Apple’s iOS Proven Vulnerable (Again!) as Android Leaks Biometric Info – Mobile Security Weekly

We may have missed one or two weekly updates, but this week’s issue definitely makes up for it. Three serious issues have the ability to affect millions of mobile users around the world. Two of these affect iOS users, so Apple might not be as far ahead security-wise as it would want you to believe.

Researchers discover iOS8 Wi-Fi Vulnerability

Researchers have released details on a vulnerability in iOS 8 which can be exploited by malicious wireless hotspots in order to repeatedly crash and reboot nearby iOS devices.

The denial-of-service is triggered by manipulating SSL certificates sent to the iOS devices over Wi-Fi. Specially, customized data sent out by malicious hotspots can be set up by almost any attacker, causing apps or possibly the entire OS to crash, rendering the device unusable.

It’s also possible that the attack could be combined with an HTTP request hijacking to trick iOS apps into retrieving information from an attacker’s servers, allowing the device to be infected with more advanced malware.

Why is this Significant?

This is the second instance in as many paragraphs that prove iOS is no where near as safe as Apple claims it to be. Android’s market places may be more vulnerable, but as we can see here, attackers have more than enough methods of harm iOS devices and their users.

Yet Another SSL Issue on iOS

Researchers have discovered a vulnerability in AFNetworking, a 3rd party library component which takes part in the implementation of Web communications, including those over HTTPS (HTTP with SSL/TLS encryption), within thousands of iOS apps .

This vulnerability in the popular open-source networking library allows attackers potentially access encrypted traffic of over 25,000 iOS applications. The issue involves a failure to validate the domain names of digital certificates in AFNetworking, which is used by a large number of iOS and Mac OS X app developers.

An attacker can exploit this by intercepting encrypted traffic between a vulnerable application and a Web service, then decrypt it by presenting the application with a digital certificate for a different domain name. This kind of MitM attack could originate either from an unsecure wireless network or a more advanced targeted attack. The result of an attack could range from data theft to exploiting usernames and passwords to gain control of the victim’s iOS device.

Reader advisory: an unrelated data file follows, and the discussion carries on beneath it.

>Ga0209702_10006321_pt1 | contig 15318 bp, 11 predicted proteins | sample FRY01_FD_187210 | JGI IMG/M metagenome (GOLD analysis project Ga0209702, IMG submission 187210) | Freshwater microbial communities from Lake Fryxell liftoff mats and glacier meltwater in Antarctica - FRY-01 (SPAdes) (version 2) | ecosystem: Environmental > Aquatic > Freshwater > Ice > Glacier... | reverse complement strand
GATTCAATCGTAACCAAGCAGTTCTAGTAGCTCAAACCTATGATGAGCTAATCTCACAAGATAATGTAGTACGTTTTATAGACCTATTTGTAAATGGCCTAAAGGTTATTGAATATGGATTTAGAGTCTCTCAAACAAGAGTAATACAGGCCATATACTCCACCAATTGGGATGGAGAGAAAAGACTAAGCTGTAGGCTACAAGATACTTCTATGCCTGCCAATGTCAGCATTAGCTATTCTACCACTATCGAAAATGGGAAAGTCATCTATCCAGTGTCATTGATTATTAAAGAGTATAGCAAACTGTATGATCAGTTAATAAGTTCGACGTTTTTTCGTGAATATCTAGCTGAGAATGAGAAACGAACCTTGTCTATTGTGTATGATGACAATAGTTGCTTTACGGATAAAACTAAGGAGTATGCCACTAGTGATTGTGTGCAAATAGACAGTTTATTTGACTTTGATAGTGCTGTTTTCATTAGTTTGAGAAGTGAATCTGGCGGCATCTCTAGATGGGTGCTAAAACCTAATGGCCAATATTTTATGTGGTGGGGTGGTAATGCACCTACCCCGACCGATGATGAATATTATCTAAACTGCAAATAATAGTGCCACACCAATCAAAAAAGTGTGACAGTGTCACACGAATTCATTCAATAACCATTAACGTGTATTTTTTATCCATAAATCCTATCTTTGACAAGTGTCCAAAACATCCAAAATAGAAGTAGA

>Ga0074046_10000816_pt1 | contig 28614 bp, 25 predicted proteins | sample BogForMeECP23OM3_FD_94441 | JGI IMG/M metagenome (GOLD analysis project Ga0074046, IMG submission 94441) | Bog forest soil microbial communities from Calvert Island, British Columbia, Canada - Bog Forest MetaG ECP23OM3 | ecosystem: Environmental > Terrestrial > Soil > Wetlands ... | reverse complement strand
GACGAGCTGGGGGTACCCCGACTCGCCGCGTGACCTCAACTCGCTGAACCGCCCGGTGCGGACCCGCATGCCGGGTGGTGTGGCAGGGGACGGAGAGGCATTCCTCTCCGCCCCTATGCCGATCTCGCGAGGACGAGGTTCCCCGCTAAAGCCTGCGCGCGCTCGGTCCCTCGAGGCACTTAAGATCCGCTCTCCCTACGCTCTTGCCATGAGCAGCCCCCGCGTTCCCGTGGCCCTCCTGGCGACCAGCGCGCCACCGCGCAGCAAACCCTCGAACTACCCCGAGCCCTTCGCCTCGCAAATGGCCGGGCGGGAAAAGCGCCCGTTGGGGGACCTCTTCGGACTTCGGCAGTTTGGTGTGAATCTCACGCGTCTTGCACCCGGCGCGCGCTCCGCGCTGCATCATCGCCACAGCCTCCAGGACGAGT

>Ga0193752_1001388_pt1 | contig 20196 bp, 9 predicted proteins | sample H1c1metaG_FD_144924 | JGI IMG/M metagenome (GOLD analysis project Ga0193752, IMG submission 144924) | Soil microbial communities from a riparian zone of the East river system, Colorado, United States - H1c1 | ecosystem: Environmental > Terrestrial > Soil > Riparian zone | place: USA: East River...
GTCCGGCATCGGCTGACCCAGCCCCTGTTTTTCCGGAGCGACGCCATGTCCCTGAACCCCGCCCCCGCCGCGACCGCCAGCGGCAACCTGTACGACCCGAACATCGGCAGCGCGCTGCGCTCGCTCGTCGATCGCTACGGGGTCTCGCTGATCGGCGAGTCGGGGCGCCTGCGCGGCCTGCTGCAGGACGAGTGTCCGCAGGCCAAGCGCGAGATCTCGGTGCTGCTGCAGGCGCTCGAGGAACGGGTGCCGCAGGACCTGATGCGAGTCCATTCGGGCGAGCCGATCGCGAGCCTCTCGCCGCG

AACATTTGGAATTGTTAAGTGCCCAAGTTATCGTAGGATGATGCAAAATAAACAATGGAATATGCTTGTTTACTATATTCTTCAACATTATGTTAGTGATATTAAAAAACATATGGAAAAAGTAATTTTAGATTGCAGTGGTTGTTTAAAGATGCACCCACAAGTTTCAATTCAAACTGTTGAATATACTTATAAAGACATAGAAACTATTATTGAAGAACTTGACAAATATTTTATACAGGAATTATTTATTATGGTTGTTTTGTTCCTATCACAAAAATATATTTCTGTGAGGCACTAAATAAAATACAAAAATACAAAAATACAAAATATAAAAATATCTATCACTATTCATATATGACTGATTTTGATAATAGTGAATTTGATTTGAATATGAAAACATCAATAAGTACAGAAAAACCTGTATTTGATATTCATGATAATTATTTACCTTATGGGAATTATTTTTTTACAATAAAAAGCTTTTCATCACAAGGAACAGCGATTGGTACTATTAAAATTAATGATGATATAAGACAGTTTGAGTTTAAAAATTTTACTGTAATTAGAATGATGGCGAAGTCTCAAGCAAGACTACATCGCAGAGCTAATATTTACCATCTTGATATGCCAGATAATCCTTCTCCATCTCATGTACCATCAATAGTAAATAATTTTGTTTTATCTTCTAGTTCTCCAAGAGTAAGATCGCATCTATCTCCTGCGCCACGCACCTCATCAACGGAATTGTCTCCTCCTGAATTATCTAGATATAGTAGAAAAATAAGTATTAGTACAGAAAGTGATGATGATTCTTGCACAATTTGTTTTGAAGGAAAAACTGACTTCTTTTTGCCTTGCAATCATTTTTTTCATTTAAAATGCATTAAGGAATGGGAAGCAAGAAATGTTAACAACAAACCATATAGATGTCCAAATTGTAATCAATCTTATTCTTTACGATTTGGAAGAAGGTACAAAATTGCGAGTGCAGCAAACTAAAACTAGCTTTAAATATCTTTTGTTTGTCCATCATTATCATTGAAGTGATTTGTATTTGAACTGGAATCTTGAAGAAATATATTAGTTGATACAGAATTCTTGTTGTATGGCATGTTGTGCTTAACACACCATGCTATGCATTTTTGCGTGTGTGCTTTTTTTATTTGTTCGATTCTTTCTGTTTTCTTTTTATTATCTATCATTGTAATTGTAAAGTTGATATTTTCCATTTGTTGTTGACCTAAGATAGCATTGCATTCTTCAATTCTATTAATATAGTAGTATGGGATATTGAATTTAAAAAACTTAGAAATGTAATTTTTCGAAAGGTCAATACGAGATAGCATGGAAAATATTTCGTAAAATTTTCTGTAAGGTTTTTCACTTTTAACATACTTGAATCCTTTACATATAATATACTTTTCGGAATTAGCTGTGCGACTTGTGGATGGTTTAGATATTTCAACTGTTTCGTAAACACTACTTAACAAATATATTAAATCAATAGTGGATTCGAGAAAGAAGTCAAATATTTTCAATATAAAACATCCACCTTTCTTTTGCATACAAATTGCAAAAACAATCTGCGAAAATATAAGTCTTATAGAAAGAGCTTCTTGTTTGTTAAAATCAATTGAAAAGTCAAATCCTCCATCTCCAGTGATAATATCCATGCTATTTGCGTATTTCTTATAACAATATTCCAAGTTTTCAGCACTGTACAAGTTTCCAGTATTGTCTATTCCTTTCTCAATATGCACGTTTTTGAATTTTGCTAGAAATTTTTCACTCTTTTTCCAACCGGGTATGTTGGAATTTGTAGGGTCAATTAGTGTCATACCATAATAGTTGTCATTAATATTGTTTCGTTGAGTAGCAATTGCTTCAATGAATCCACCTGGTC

Why is this Significant?

This issue highlights the topic of certificate pinning, something we’ve discussed in the past. The few apps that do choose to implement certificate pinning are safe. From another perspective, this isn’t the first issue, AFNetworking has suffered over the past few weeks. Although it has patched the vulnerability, it’s the fact that it even existed in the first place which should place iOS users on guard.

New Android Fingerprint Vulnerability

Researchers have discovered a security flaw in Android that could enable attackers to intercept fingerprint data, which could be exploited to bypass the phone’s lock code or to authorize payments.

User fingerprint data is supposed to be stored within a secure area of Android. However, due to the flaw, an attacker can intercept the fingerprint data before it is locked away in the “Trusted Zone”. As a matter of fact, on the Samsung Galaxy S5, this was even easier as attackers found that they would just have to access the phone’s memory to retrieve the fingerprint data. Samsung have been alerted to this issue.

The issue exists within Android Lollipop (5.0) and is supposed to be solved by updating to 5.1.1. However, the age-old issue of Android fragmentation means that many users won’t have access to the newest version for quite a while.

Why is this Significant?

Fingerprints and other forms of biometrics are becoming increasingly prevalent within various kinds of authentication. This issue, as many others have done in the past, proves that it may be a bit early to rely on the technology. For the moment, both the OEMs and the OS developers aren’t doing enough to keep users safe.